Derek Browning is executive, lean deployment, for LeanCor, a Florence, KY-based, provider of third party logistics and supply chain management services to companies pursuing lean transformations. Browning is responsible for helping customers implement lean and six sigma. He also is responsible for creating and improving LeanCorís training programs, publications, and simulations. He spoke with business journalist Tonya Vinas about supply chain measurement problems.
Q: What is the most common supply-chain/fulfillment stream measurement mistake?
Browning: Often, companies quickly “adopt” standard measurement systems or standard benchmark measures that are more traditional in their makeup. They either pull in a measurement system that is too complex for the people doing the measuring to understand, or the system is so simple and results-focused that it drives inappropriate behavior to “make the numbers.”
Q: What effect does this have on the supply chain and the larger fulfillment stream?
Browning: It creates a lot of the traditional non-lean practices that cause waste in the form of too much inventory, or poor quality in terms of not being able to meet customer needs ó large-batch production, unlevel flow, undisciplined logistics, etc. . . .
Q: What do you mean by “standard” or “traditional” measurements?
Browning: The measurements that traditional companies use are derived mostly from historical data, are often too complex to be actionable, and are tracked and reported in silos. So there’s no real-time, cross-functional view of the fulfillment stream that makes process problems and drivers of demand variability visible. If they can’t see it, they can’t respond to it.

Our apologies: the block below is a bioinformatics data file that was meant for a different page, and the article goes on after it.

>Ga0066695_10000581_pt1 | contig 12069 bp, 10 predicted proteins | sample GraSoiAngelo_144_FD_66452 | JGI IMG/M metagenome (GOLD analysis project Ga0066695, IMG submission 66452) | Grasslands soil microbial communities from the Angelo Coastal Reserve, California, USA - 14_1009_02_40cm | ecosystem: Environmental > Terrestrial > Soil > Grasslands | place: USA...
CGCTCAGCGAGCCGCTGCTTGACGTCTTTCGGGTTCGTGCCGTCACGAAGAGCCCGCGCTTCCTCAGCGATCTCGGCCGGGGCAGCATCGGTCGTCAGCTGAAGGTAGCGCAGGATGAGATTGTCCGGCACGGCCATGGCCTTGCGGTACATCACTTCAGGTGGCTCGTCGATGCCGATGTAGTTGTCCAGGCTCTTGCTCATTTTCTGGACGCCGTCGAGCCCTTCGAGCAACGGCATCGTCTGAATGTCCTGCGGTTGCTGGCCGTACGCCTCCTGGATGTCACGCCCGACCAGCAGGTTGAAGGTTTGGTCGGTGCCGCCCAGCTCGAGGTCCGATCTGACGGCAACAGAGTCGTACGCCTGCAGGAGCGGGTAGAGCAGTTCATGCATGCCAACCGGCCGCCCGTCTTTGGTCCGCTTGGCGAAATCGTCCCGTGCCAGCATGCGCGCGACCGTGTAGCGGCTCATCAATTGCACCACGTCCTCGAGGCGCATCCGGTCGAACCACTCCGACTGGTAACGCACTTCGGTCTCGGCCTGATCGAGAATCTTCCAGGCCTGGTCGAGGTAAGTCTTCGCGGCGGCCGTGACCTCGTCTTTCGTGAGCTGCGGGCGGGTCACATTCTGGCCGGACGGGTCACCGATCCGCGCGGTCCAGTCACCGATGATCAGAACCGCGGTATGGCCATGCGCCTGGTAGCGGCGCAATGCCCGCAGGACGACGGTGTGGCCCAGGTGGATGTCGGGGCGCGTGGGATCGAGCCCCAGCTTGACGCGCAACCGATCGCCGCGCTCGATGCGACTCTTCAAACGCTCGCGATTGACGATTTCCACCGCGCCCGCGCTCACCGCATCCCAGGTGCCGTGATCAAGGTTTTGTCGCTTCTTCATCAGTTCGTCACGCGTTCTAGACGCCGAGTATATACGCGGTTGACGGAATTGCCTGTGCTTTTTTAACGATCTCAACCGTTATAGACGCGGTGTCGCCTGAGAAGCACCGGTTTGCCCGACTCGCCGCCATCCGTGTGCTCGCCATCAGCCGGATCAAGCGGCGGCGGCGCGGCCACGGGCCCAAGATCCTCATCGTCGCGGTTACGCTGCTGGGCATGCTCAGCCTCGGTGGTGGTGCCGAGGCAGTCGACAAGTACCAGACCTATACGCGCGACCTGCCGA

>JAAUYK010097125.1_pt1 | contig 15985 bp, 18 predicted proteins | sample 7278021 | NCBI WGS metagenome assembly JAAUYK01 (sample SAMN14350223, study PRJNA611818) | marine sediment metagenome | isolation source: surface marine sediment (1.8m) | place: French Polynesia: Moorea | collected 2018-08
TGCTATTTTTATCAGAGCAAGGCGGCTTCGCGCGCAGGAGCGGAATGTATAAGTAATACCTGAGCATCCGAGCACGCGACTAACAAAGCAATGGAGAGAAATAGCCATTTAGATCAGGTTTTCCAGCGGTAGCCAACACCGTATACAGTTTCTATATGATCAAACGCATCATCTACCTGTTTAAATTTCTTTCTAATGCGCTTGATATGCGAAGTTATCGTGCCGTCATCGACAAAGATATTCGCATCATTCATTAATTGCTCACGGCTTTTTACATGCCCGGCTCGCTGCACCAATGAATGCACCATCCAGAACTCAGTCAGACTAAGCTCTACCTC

Q: What do you mean when you say “measurement by means, not results”?
Browning: LeanCor follows the principles put forth by pioneering leaders in this area, such as Orest Fiume and Dr. Deming ó metrics should focus on and encourage process excellence and not, as they traditionally have, focus on results or numeric goals. Think about when a baker makes a cake ó ingredients and technique determine the quality of the desired outcome. If a client orders a chocolate cake, the baker can deliver a tasteless, rock-hard chocolate cake; or a light, moist, delicious cake. Either way, the order ó or result ó is met. But by focusing on ingredients and technique, the baker makes a cake that is much more valuable to the customer. The ingredients in a lean culture are purpose, people and process; and the technique is disciplined application of lean tools.
Q: Is there one optimal measurement system for all lean supply chains?
Browning: No. The actual metrics used will vary not only by individual organization but also over time as that organization’s needs change. But there are some guidelines for what a measurement system should do: create a self-checking environment in which performance is visible; cultivate an environment that uncovers problems; define standard time-frames for plan-do-check-act; include regular gemba checks for validation and analysis; and check for adherence to standard work.
Q: How can an organization determine if a metric it is using is worth tracking and reporting?
Browning: All metrics should add value to the monitoring of a process and the subsequent improvement of that process. For example, if you are measuring your suppliers on on-time delivery, and they are not improving in that area, you might be focusing on the wrong behavior and not seeing the real problem. Another way to check is to define the purpose for each metric being used and identify the actions and/or behaviors that it drives. If the actions/behaviors go against lean principles or your organization’s core purpose, then don’t use it. And finally, focus on metrics that reveal how stable or unstable a process is. Instability is where you will find problems and improvement opportunities.